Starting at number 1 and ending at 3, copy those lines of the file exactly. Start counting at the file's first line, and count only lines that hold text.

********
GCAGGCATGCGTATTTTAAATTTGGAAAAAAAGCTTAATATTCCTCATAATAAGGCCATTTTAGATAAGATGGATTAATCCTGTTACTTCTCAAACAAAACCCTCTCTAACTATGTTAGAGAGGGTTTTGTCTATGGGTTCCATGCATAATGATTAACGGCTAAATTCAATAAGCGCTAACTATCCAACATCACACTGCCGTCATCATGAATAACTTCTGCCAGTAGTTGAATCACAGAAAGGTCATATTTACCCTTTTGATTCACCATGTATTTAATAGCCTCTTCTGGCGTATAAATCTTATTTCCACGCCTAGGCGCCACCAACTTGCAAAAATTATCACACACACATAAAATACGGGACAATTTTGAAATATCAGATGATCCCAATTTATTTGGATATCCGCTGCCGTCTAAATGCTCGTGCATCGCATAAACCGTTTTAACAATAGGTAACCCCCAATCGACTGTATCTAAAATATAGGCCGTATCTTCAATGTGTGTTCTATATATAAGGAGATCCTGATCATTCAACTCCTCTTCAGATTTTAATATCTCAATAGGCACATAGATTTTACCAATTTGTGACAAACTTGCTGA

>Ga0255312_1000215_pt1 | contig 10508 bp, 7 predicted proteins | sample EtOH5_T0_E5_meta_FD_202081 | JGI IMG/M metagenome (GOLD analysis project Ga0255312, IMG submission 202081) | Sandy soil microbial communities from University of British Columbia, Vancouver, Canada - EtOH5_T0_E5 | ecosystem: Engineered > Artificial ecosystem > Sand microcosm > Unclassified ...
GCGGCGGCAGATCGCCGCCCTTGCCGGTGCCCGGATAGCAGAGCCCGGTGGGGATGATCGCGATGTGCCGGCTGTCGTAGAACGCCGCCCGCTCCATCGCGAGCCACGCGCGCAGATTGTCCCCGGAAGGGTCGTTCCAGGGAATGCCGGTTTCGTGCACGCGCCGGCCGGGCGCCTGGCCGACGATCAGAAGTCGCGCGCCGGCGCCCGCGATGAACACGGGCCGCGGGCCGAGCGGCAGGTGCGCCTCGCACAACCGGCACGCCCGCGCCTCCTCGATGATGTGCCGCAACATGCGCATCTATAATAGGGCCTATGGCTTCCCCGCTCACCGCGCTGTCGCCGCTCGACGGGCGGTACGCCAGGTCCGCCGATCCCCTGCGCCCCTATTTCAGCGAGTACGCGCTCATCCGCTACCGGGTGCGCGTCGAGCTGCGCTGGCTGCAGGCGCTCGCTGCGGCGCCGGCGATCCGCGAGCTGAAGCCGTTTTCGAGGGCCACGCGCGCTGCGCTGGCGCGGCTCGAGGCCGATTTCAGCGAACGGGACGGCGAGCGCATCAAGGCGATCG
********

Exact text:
GCAGGCATGCGTATTTTAAATTTGGAAAAAAAGCTTAATATTCCTCATAATAAGGCCATTTTAGATAAGATGGATTAATCCTGTTACTTCTCAAACAAAACCCTCTCTAACTATGTTAGAGAGGGTTTTGTCTATGGGTTCCATGCATAATGATTAACGGCTAAATTCAATAAGCGCTAACTATCCAACATCACACTGCCGTCATCATGAATAACTTCTGCCAGTAGTTGAATCACAGAAAGGTCATATTTACCCTTTTGATTCACCATGTATTTAATAGCCTCTTCTGGCGTATAAATCTTATTTCCACGCCTAGGCGCCACCAACTTGCAAAAATTATCACACACACATAAAATACGGGACAATTTTGAAATATCAGATGATCCCAATTTATTTGGATATCCGCTGCCGTCTAAATGCTCGTGCATCGCATAAACCGTTTTAACAATAGGTAACCCCCAATCGACTGTATCTAAAATATAGGCCGTATCTTCAATGTGTGTTCTATATATAAGGAGATCCTGATCATTCAACTCCTCTTCAGATTTTAATATCTCAATAGGCACATAGATTTTACCAATTTGTGACAAACTTGCTGA

>Ga0255312_1000215_pt1 | contig 10508 bp, 7 predicted proteins | sample EtOH5_T0_E5_meta_FD_202081 | JGI IMG/M metagenome (GOLD analysis project Ga0255312, IMG submission 202081) | Sandy soil microbial communities from University of British Columbia, Vancouver, Canada - EtOH5_T0_E5 | ecosystem: Engineered > Artificial ecosystem > Sand microcosm > Unclassified ...
GCGGCGGCAGATCGCCGCCCTTGCCGGTGCCCGGATAGCAGAGCCCGGTGGGGATGATCGCGATGTGCCGGCTGTCGTAGAACGCCGCCCGCTCCATCGCGAGCCACGCGCGCAGATTGTCCCCGGAAGGGTCGTTCCAGGGAATGCCGGTTTCGTGCACGCGCCGGCCGGGCGCCTGGCCGACGATCAGAAGTCGCGCGCCGGCGCCCGCGATGAACACGGGCCGCGGGCCGAGCGGCAGGTGCGCCTCGCACAACCGGCACGCCCGCGCCTCCTCGATGATGTGCCGCAACATGCGCATCTATAATAGGGCCTATGGCTTCCCCGCTCACCGCGCTGTCGCCGCTCGACGGGCGGTACGCCAGGTCCGCCGATCCCCTGCGCCCCTATTTCAGCGAGTACGCGCTCATCCGCTACCGGGTGCGCGTCGAGCTGCGCTGGCTGCAGGCGCTCGCTGCGGCGCCGGCGATCCGCGAGCTGAAGCCGTTTTCGAGGGCCACGCGCGCTGCGCTGGCGCGGCTCGAGGCCGATTTCAGCGAACGGGACGGCGAGCGCATCAAGGCGATCG